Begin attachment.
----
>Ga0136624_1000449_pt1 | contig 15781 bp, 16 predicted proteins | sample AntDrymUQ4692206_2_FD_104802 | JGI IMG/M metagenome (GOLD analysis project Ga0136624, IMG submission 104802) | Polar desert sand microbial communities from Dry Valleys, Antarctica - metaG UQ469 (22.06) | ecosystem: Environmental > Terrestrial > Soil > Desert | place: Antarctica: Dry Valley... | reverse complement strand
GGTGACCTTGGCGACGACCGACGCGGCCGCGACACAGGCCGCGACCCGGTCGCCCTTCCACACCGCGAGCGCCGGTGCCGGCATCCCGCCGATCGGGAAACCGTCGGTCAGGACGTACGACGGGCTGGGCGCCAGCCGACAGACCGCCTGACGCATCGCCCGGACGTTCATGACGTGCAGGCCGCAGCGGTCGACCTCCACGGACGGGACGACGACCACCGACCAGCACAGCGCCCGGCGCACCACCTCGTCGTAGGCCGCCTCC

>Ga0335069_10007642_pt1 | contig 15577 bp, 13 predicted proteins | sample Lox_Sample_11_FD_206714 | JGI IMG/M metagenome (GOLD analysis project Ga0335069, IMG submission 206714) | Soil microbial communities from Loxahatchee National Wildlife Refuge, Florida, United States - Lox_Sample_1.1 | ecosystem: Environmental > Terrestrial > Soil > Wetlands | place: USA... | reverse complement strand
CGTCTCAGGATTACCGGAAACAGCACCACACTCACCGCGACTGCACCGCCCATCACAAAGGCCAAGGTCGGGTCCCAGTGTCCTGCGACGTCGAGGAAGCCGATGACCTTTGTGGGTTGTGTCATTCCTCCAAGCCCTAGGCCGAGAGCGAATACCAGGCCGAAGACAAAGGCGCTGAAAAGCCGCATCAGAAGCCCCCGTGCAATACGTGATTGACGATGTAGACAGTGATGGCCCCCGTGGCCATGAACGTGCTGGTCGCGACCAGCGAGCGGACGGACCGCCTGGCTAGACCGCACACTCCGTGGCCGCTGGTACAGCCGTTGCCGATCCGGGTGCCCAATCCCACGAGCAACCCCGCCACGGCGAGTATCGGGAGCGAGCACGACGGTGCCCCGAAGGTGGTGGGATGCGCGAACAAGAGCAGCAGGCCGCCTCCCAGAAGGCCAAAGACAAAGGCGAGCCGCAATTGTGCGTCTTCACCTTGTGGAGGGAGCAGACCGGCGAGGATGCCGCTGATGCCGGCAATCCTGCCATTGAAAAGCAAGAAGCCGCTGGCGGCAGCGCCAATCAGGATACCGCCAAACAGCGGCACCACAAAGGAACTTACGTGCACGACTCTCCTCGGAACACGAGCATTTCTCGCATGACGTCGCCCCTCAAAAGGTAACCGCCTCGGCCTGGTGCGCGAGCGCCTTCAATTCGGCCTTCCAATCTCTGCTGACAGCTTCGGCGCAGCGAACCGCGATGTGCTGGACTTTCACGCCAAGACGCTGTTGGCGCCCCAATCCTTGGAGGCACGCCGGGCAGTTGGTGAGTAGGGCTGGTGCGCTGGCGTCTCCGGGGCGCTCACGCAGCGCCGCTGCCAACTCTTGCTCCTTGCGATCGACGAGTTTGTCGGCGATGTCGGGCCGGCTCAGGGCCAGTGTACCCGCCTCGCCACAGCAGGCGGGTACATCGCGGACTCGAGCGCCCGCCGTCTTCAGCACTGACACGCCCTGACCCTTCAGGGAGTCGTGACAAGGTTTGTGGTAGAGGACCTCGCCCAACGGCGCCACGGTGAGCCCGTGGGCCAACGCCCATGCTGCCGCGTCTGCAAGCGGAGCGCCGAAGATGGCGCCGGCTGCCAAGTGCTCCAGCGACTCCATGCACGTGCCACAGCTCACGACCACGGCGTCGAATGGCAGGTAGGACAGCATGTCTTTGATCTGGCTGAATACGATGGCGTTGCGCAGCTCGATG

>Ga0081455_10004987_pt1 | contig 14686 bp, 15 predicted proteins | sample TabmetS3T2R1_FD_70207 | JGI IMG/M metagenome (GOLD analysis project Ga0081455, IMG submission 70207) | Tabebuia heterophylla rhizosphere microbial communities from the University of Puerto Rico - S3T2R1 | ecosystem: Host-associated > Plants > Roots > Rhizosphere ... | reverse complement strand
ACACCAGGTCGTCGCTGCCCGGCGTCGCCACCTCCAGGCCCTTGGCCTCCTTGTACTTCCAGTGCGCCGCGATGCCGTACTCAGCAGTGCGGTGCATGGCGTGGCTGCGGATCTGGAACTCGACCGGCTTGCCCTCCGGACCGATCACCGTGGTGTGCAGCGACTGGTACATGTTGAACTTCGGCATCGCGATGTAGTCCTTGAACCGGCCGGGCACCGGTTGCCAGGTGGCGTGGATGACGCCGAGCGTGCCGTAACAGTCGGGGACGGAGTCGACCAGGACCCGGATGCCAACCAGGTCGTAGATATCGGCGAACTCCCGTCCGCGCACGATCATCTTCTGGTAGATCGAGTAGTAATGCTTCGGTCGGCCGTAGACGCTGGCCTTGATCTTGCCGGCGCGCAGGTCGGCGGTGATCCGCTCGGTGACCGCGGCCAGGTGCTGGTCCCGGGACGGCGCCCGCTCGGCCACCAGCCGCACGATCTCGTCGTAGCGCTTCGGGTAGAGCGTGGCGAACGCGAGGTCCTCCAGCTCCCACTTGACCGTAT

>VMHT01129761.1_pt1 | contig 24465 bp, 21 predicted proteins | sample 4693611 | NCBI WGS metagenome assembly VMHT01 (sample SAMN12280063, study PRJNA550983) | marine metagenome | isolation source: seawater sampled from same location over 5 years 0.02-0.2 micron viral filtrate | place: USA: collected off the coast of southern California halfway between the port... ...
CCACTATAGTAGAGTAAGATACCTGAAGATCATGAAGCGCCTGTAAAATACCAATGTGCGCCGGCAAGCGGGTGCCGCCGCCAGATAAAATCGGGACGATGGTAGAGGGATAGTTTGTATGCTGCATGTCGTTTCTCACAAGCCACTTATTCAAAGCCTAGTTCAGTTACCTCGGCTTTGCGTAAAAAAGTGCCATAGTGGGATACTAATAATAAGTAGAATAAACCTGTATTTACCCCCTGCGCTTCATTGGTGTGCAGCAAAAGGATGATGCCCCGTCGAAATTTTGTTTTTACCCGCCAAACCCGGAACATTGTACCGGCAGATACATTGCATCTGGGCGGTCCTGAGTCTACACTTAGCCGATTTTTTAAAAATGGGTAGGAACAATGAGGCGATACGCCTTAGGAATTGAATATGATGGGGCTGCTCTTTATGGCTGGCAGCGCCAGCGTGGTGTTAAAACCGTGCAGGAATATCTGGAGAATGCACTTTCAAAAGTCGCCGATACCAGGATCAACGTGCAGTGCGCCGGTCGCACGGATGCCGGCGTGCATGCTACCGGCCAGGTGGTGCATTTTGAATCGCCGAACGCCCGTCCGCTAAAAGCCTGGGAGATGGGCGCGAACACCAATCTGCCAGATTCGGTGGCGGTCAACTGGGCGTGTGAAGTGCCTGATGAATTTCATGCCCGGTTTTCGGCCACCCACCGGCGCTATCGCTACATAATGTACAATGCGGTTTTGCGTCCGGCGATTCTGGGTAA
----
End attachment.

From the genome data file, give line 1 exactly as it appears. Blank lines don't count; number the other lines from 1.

>Ga0136624_1000449_pt1 | contig 15781 bp, 16 predicted proteins | sample AntDrymUQ4692206_2_FD_104802 | JGI IMG/M metagenome (GOLD analysis project Ga0136624, IMG submission 104802) | Polar desert sand microbial communities from Dry Valleys, Antarctica - metaG UQ469 (22.06) | ecosystem: Environmental > Terrestrial > Soil > Desert | place: Antarctica: Dry Valley... | reverse complement strand